Reflecting on 2021, Another “Year Like No Other”

At the 2021 Fall Managed Care Forum, Jacque J. Sokolov, MD, chairman and chief executive officer of SSB Solutions, Inc., a health care management, development, and financial services company, delivered the first keynote address of the meeting. Dr. Sokolov’s presentation, “Healthcare Marching to Discovery: 2021 Another ‘Year Like No Other,’” asked attendees to look back at the past year in health care and then look to the future to see how recent discoveries will reshape managed care in the United States.

First, he provided context for the discussion, providing an overview of recent trends and disruptions in the U.S. health care economy brought on by the COVID-19 pandemic. He cited data that, since 2019, health care expenditures have represented an increasingly larger portion of the U.S. gross domestic product, up from 17.9% in 2019 to 20% in 2021. As 2021 nears its close, health care professionals can take several lessons from the “year like no other,” from navigating disruptions in the “health care food chain” and their consequences to the growing role of health care aggregators which are actively purchasing primary care practices.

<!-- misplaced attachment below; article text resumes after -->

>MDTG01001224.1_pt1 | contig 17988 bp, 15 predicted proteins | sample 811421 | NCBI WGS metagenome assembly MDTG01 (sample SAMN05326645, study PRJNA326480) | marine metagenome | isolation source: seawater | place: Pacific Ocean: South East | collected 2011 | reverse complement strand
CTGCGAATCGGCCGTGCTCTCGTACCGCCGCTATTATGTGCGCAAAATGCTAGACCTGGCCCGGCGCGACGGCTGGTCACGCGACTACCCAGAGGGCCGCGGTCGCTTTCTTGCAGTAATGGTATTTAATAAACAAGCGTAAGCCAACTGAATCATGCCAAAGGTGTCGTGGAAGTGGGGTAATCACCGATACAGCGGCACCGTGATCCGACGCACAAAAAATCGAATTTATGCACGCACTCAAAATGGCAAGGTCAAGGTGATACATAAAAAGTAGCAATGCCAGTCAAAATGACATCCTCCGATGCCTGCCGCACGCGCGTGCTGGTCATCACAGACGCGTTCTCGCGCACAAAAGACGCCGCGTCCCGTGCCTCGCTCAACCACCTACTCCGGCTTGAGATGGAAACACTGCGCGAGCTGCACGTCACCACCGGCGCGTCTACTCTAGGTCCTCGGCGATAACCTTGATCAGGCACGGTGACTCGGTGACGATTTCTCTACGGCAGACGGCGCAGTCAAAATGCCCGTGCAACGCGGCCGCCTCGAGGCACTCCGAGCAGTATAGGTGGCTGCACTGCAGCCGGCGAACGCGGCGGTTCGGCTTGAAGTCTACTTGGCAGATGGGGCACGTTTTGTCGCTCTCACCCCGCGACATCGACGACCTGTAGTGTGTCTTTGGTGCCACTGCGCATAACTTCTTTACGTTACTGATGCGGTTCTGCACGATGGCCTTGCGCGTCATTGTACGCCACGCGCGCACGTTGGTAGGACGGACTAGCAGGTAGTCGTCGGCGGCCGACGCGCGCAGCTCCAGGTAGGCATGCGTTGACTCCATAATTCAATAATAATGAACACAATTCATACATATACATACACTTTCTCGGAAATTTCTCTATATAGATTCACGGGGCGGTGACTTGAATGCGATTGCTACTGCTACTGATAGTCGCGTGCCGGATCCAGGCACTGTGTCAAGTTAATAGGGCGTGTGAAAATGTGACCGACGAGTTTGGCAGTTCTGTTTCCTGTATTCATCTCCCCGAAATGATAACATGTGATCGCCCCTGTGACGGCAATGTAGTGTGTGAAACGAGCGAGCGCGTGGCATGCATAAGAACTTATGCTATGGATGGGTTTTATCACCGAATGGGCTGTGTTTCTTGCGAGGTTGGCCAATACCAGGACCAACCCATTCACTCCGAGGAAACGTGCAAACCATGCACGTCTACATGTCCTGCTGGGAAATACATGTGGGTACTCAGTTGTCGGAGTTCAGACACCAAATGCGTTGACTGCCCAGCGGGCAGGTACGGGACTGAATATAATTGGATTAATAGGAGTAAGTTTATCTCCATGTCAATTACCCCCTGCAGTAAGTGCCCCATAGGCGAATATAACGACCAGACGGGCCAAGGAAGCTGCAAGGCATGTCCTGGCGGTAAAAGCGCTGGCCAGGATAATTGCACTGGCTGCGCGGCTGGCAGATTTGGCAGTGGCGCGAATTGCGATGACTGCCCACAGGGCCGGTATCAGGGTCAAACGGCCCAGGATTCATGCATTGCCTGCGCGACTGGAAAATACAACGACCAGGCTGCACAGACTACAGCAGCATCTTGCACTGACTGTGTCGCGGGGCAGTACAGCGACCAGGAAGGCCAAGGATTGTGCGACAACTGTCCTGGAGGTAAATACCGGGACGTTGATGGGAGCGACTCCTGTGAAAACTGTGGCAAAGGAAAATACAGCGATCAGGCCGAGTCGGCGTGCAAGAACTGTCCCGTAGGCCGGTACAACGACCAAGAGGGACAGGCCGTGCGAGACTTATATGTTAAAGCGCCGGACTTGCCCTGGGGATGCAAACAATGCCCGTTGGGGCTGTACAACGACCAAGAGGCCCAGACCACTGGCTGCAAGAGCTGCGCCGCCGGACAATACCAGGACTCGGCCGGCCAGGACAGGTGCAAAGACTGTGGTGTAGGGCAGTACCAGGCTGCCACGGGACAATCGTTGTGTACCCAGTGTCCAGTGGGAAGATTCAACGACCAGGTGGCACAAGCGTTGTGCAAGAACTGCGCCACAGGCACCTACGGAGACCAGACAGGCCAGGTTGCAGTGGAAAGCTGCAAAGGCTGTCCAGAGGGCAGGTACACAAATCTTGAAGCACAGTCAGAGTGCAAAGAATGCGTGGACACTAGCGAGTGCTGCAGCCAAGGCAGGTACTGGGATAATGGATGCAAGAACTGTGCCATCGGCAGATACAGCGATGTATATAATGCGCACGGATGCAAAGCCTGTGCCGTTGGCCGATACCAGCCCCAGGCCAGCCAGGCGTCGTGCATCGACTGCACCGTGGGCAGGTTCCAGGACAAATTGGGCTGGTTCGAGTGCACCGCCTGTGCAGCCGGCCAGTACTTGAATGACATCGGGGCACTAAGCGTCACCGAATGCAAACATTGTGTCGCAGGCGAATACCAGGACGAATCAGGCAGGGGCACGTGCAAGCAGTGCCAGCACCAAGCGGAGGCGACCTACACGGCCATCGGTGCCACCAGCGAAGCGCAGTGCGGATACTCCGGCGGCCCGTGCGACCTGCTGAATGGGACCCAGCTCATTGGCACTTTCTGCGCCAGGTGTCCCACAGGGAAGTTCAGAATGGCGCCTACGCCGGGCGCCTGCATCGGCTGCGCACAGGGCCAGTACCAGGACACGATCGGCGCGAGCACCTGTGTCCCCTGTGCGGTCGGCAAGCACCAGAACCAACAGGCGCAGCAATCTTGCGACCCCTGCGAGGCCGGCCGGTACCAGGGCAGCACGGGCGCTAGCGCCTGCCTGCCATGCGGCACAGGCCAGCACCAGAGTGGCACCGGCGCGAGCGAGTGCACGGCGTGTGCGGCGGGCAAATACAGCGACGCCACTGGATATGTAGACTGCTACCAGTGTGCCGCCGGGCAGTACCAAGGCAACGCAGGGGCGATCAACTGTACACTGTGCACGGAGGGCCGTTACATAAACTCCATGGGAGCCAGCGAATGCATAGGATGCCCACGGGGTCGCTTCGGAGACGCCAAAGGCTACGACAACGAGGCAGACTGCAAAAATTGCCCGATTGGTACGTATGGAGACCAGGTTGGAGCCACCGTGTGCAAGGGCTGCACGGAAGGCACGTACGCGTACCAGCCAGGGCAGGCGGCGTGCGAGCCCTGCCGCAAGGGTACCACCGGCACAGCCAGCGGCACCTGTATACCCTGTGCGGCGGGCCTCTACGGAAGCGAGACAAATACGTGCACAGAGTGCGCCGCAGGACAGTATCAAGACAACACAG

The experiences of the last year have revealed what Dr. Sokolov called “sustainable transformational trends.” One of the most profound of these was the introduction of mRNA COVID-19 vaccines, which demonstrated that mRNA technology was real, scalable, and worked in humans. The research in this area also uncovered new opportunities for biomedical products and the potential to develop mRNA “cancer diagnostic chips.” As one example, Dr. Sokolov described the use of transformational mRNA technology to deliver protein therapeutics or to identify patients with cancer who would benefit most from immune checkpoint inhibitors. Looking to the future, he predicted that advances in mRNA technology will mirror the introduction of biologics more than two decades ago, with similar “game changing” impacts on human health care. As the United States continues to struggle with the COVID-19 pandemic and Delta variant evolution, the health care system will have to adjust to a “new normal,” though one that could change given potential virus variant dynamics.